Last month scientists at SLAC National Accelerator Laboratory, US, ran tests on their latest power generator prototype. It met ILC specifications, delivering 140 amps of current at 120 kilovolts.
But the real test, the test of endurance, is still thousands of hours of run time away.
Researchers are developing the SLAC P2 Marx modulator, the power generator for the ILC, to be a hardier, higher-endurance version of its predecessor, the P1. Though the P1 worked fairly well, after a thousand hours of operation it revealed weak links in its design. With the P2, scientists aim to eliminate those soft spots.
“Reliability was the motivation for going to the P2,” said Mark Kemp, electronics engineer at SLAC. “We wanted to get rid of the single-component bottlenecks.”
Using lessons learned from the P1, researchers went with a more distributed-control approach to the P2. In the P1, much of the operation rode on the success of specific nodes. The P2 design has more redundancies – if one component gives out, another is there to take up the slack.
“The first prototype had more single-point failures in places where it could take the whole thing down,” said Chris Adolphsen, who runs SLAC’s power programme for the ILC. “This one is nicer. The redundancy is better, so it’s a little more robust in that regard.”
The Marx-type modulator delivers power using multiple cells. In SLAC’s first prototype, each cell contained two arrays of fifteen switches. In contrast, each cell of the P2 has a mere two switches. This simplifies control and protection of the cell.
Scientists also decentralised the circuitry responsible for propagating power pulses. Ideally, each pulse is held strong for its entire length, resulting in a pulse with a flat top. With the P1, scientists relied on one cell to finely regulate power from all the other individual cells. The scheme tended to produce pulses that were rippled on top rather than flat. With the P2, scientists gave each cell’s circuit card a piece of the pulse pie. The smart control system figures out the best way to shift and add up all the contributions from each cell just right, producing a sturdy, square pulse every time.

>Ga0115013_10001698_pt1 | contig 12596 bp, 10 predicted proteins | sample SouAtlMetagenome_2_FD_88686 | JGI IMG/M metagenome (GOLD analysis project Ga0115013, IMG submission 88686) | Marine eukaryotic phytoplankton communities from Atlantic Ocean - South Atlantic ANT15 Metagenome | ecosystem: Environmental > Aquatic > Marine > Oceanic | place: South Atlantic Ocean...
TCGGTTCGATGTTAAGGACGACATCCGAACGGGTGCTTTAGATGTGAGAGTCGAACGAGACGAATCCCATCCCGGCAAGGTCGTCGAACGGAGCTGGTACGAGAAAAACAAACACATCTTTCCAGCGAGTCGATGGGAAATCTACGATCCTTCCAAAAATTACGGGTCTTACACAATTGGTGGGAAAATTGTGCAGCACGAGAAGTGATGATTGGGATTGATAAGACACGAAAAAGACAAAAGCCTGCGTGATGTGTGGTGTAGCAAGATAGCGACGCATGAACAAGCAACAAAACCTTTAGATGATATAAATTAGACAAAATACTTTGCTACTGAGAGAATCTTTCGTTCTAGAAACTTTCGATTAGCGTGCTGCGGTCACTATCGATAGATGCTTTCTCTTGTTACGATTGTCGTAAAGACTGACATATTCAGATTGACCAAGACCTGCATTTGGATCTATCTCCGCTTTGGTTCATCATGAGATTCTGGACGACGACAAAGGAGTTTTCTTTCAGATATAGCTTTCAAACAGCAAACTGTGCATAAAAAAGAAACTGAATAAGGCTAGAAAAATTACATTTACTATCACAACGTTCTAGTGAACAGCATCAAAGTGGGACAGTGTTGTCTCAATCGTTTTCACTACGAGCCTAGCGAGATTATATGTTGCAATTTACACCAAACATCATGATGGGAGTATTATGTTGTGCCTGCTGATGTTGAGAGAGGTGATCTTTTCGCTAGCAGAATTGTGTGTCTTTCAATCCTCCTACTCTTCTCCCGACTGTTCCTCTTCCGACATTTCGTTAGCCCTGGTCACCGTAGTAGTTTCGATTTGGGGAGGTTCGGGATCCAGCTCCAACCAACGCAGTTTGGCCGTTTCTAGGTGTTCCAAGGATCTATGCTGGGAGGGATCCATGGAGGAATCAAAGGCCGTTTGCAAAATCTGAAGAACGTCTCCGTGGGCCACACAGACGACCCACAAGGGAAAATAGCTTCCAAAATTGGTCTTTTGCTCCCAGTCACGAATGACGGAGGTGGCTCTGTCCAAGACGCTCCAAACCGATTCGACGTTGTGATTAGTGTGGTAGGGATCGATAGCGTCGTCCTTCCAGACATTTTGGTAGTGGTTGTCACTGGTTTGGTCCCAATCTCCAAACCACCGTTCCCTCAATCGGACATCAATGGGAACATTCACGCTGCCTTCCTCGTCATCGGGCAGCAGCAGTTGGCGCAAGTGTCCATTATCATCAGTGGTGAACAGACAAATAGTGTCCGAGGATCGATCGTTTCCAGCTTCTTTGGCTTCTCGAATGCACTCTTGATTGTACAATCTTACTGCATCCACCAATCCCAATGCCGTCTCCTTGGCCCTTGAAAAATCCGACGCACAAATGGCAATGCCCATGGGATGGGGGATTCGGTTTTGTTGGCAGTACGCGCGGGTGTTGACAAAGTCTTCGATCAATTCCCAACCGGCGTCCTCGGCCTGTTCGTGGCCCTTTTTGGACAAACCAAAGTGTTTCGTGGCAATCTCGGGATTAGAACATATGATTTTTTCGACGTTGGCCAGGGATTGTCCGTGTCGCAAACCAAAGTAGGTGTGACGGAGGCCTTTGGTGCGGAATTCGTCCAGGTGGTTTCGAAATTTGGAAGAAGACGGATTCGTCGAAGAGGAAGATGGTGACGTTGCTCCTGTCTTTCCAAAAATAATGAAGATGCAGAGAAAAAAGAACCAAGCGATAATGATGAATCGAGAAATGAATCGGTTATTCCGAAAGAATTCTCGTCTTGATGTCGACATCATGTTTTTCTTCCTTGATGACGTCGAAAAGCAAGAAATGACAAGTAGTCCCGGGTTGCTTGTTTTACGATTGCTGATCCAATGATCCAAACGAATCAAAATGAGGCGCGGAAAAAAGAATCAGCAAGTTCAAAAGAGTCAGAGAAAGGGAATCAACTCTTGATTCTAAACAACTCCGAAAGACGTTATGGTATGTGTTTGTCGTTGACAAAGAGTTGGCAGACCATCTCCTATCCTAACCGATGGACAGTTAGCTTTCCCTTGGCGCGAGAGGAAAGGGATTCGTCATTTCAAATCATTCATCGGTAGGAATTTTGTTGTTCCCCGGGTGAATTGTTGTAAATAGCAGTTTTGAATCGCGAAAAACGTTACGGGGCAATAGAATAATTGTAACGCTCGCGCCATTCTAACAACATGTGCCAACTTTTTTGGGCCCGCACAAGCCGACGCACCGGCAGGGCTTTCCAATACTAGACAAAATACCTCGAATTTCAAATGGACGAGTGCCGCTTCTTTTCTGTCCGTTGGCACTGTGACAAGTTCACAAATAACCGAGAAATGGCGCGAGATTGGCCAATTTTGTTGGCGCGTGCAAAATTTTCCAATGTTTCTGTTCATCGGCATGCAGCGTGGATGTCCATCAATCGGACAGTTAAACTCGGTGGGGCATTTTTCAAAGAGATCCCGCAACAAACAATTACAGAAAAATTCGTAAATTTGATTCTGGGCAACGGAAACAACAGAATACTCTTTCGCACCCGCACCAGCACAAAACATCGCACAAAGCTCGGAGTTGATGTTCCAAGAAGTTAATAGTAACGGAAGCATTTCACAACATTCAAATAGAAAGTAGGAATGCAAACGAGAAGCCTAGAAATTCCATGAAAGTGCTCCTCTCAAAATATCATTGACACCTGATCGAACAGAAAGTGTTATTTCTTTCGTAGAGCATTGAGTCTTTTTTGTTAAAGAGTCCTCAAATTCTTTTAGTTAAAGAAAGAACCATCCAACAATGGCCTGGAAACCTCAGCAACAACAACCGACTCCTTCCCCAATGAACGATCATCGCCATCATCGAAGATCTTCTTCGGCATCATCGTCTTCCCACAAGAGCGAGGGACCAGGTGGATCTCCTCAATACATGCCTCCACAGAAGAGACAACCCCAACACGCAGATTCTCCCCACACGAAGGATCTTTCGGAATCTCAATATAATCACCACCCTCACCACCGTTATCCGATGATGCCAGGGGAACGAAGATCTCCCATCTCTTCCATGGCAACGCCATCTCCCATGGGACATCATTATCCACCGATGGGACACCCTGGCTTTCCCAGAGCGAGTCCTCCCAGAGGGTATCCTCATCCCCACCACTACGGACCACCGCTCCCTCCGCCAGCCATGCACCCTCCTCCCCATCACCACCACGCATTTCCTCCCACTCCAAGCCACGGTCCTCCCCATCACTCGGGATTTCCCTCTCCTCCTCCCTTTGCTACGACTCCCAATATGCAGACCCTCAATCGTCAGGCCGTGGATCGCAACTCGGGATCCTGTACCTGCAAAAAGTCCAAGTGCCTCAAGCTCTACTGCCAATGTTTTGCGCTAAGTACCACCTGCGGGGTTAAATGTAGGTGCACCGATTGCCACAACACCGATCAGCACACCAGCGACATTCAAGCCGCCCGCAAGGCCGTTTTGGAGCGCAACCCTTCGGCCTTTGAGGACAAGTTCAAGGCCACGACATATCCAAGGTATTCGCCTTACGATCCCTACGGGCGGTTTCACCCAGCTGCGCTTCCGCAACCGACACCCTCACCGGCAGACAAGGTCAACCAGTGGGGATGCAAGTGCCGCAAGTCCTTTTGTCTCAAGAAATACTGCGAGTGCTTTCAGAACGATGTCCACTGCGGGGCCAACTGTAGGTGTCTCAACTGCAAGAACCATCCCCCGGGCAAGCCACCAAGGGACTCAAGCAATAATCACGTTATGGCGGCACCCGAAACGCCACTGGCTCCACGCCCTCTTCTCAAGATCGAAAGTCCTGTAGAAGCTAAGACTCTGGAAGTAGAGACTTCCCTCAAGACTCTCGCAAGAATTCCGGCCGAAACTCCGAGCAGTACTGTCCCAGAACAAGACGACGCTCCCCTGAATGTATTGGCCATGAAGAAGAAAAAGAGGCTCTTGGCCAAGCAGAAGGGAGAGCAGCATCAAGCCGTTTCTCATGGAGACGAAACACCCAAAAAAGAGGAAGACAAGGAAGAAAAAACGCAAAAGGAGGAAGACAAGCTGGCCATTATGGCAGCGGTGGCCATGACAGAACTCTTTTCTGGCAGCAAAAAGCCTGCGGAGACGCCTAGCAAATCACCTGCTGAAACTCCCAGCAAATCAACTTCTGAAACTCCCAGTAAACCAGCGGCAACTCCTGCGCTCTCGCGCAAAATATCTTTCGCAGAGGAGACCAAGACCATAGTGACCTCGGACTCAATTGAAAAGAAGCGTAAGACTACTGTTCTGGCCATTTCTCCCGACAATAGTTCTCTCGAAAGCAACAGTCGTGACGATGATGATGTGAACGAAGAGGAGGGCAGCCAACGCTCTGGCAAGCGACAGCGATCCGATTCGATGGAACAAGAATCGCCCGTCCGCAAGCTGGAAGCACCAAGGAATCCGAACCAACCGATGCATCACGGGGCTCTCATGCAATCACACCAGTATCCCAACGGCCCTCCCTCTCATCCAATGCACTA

And if a component did fall short, scientists wanted the modulator to be smart enough to compensate for it.
“We wanted to increase its capability for diagnostics and prognostics – to have a control system that could predict when the modulator might fail,” Kemp said.
The control system tracks components’ performances over time so that scientists can note when a component hits a known benchmark of impending failure. The doomed part can then be switched out at the next opportunity.
Though originally designed for the ILC, the SLAC P2 Marx has gotten the attention of other particle accelerator projects. CERN’s proposed CLIC collider is considering it for its drive beam, which generates its radiofrequency power. The future European Spallation Source to be built in Lund, Sweden, and KEK in Japan are also interested in using it to power their beams, as is Fermilab, US, for its injector linac upgrade.
Keeping in mind its potential for widespread use, SLAC researchers designed the P2 to be not only more reliable, but also to better lend itself to being manufactured in industry.
The choice of the P2’s cell voltage, for instance, is derived from state-of-the-art production in the semiconductor industry. Each of the modulator’s 32 cells is four kilovolts, a value based on a single die of silicon. Matching the cell’s voltage to semiconductor standards makes them compatible with chips produced en masse outside the laboratory.
“We’re trying to be less specialised in the components and the fabrication techniques,” Kemp said. “That lets us take advantage of the existing manufacturing capability.”
The scientists at SLAC also extended the characteristic topology of the Marx setup – the ramping up of voltage through many small steps.
“The Marx modulator is sort of like an Erector Set for power supplies – something with interchangeable parts,” Adolphsen said. By constructing the modulator, where practicable, with even more smaller parts, they designed one that was more easily manufacturable.
As Kemp points out, “It’s inherently easier to manufacture lots of little things than it is to manufacture a small amount of large things.”
In the future ILC, there would be 500 to 600 modulators, each delivering an average 130 kilowatts of power. Researchers designed the P2 to be more accessible than the P1: it fits well in the kamaboko-shaped tunnel being proposed by civil engineers in the Asia region. Further, it’s configured so people can easily get to its guts to perform maintenance.
SLAC scientists have begun the reliability tests of the P2. They’ll proceed for several months, obtaining data in time for the ILC Technical Design Report. They believe their smaller-parts and distributed-control approach will make the modulator significantly more reliable, an advantage not only for the ILC baseline, but perhaps for other accelerators around the world.
“We put a lot of development into the building block and the control strategy,” said Kemp. “It’s something we can straightforwardly massage to be in many different applications.”